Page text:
April 30 2012 11:41 AM

    A collective sigh of relief is felt throughout rural America.

    It took a ground swell of support in rural America to finally convince the Obama Administration's Department of Labor to withdraw its proposed rule further regulating children under the age of 16 who work on farms. That collective energy came from some 8,000 comments submitted on the rule, a co-sponsored bill against the proposed regulations by 44 of the nation's 100 senators, and perhaps the convergence of an election year.

    In its official statement released on April 26, the U.S. Department of Labor said, "The decision to withdraw this rule - including provisions to define the 'parental exemption' - was made in response to thousands of comments expressing concerns about the effect of the proposed rule on small family-owned farms. To be clear, this regulation will not be pursued for the duration of the Obama administration."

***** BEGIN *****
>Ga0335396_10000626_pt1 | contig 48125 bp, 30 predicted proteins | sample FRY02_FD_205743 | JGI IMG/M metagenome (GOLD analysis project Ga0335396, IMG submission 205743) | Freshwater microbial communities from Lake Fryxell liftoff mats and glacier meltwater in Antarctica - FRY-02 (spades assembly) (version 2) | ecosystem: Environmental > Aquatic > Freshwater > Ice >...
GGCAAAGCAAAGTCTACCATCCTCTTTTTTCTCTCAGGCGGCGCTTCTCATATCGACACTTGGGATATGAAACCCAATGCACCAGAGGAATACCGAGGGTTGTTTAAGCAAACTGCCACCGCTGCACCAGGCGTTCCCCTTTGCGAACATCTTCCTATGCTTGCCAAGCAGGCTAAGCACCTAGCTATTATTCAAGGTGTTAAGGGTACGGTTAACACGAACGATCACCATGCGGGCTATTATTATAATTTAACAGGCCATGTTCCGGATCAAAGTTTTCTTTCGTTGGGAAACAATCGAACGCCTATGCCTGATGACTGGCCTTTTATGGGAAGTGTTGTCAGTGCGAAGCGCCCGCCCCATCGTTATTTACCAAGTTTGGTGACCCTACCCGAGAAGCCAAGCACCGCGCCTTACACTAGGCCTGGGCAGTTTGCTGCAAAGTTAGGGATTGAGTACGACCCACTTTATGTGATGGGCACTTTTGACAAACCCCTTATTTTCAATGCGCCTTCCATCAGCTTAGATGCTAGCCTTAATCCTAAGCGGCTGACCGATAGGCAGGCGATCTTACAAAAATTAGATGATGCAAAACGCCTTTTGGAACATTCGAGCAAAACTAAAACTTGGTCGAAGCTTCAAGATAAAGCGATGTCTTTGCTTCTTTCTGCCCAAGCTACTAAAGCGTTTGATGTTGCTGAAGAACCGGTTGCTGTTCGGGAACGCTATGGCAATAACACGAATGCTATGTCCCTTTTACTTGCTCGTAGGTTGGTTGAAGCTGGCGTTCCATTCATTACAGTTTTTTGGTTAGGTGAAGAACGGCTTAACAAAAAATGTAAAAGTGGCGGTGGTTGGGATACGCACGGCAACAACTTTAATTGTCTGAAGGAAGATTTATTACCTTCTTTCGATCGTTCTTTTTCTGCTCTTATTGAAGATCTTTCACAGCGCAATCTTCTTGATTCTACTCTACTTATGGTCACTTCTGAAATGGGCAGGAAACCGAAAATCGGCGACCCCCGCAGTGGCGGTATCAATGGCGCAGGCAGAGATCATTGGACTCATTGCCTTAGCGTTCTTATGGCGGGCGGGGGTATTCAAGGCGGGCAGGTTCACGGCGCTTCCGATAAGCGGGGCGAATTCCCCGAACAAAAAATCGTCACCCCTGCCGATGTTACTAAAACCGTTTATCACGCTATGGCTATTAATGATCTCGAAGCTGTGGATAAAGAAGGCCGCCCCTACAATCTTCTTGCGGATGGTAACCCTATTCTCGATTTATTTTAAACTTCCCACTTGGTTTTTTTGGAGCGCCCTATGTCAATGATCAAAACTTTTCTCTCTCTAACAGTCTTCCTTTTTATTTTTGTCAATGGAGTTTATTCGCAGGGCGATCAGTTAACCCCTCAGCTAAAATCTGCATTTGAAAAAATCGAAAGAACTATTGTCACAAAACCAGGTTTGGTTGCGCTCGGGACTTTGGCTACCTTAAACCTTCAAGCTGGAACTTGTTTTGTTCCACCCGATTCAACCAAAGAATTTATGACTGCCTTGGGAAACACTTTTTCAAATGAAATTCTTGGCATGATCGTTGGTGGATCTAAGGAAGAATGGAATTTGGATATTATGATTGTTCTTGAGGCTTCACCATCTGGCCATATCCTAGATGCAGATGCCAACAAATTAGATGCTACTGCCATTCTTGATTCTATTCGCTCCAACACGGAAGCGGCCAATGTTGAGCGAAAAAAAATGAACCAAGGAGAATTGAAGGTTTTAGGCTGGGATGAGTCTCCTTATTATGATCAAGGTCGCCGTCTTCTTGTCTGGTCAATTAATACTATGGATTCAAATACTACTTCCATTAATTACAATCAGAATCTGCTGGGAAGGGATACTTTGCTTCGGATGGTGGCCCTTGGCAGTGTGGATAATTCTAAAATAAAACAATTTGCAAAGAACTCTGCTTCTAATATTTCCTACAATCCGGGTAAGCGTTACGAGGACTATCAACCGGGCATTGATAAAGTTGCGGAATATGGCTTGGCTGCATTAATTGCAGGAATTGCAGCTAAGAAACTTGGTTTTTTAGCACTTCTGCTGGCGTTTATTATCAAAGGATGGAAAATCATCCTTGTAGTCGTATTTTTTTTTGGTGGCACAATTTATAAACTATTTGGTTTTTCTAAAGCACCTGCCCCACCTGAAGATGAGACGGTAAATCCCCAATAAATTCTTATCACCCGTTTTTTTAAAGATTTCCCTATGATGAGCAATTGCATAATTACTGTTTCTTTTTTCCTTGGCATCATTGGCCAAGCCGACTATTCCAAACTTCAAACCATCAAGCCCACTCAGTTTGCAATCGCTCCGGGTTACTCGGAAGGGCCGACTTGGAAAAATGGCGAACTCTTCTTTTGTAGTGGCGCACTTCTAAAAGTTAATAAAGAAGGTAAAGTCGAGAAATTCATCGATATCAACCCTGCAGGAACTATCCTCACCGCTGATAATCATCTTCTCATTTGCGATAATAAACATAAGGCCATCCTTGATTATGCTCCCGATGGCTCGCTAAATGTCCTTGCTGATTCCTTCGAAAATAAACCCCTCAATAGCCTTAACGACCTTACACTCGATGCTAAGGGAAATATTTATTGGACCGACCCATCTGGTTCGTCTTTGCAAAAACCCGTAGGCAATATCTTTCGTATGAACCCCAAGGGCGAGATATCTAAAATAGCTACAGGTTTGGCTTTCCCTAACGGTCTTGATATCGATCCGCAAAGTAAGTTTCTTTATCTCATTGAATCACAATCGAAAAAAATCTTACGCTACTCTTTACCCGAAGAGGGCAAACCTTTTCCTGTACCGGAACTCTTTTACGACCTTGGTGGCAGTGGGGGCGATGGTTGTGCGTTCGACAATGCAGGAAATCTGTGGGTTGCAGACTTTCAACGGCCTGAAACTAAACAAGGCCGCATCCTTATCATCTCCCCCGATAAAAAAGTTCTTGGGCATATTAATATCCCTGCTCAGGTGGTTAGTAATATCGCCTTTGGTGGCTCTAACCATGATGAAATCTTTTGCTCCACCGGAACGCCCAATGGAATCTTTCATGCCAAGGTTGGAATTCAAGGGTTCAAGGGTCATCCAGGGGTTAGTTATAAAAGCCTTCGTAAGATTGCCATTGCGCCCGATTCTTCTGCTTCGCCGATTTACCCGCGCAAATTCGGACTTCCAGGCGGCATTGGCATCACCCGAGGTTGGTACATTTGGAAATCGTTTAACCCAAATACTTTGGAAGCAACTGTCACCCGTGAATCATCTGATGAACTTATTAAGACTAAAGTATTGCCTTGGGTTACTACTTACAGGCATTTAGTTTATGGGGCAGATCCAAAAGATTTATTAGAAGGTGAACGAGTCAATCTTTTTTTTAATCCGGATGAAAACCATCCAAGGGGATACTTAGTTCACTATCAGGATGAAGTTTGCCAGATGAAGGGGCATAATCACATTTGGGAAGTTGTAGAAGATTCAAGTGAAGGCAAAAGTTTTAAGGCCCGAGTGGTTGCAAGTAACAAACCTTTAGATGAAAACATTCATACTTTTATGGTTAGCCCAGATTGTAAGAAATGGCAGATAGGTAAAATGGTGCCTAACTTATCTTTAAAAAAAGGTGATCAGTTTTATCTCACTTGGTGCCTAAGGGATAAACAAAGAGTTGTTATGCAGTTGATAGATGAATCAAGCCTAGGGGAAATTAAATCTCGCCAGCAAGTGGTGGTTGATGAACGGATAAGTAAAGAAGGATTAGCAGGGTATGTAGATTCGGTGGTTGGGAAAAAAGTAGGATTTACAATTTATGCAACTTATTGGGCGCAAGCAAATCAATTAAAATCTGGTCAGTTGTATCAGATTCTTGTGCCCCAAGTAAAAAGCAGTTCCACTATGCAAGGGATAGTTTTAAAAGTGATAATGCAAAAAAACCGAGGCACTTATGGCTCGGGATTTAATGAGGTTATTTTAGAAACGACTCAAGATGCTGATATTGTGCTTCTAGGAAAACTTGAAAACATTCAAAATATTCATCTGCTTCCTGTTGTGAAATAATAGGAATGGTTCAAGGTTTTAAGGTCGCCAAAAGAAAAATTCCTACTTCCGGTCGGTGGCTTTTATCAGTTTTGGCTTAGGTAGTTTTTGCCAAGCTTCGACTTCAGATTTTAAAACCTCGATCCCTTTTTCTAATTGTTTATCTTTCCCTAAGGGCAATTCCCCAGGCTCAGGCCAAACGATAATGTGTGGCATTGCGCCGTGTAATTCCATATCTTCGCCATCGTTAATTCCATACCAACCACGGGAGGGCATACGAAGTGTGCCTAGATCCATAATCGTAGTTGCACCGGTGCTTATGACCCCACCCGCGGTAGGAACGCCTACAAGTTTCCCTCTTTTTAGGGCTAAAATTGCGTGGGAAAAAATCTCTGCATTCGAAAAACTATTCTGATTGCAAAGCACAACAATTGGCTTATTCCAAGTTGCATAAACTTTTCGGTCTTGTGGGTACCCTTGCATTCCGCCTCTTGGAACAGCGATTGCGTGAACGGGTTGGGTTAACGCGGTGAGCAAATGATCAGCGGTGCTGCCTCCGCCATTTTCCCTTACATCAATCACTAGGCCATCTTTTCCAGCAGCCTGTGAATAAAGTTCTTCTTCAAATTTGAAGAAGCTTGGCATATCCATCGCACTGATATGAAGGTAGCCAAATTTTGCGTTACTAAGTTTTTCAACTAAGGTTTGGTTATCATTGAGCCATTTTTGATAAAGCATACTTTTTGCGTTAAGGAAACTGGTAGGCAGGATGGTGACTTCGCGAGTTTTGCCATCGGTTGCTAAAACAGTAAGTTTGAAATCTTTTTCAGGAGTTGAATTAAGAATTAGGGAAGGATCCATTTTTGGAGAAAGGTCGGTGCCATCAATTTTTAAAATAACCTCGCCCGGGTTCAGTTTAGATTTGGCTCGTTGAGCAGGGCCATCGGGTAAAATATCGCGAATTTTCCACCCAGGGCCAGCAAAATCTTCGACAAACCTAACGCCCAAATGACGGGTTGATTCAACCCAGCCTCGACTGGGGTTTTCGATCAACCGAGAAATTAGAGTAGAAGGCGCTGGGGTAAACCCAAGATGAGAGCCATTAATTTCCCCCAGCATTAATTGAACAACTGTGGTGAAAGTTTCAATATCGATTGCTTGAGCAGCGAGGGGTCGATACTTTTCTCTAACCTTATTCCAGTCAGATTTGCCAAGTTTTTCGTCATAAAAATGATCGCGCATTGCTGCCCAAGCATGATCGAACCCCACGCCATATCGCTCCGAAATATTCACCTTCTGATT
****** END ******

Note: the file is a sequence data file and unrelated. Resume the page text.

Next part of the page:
That is a rather strong statement for a proposed rule that was well-researched and far down the tracks to approval. Instead of developing its own safety program, the federal government will work with rural stakeholders such as 4-H and FFA to enhance current safety efforts.

    We said all along that this proposed rule was the equivalent of laying off farm youth and ultimately removed them from mentorship opportunities for future careers in agriculture. The proposed rule, now permanently shelved, would have been the equivalent of an arm amputation when all that was needed was disinfectant for a wound, as we noted in our May 10, 2012, editorial on page 330.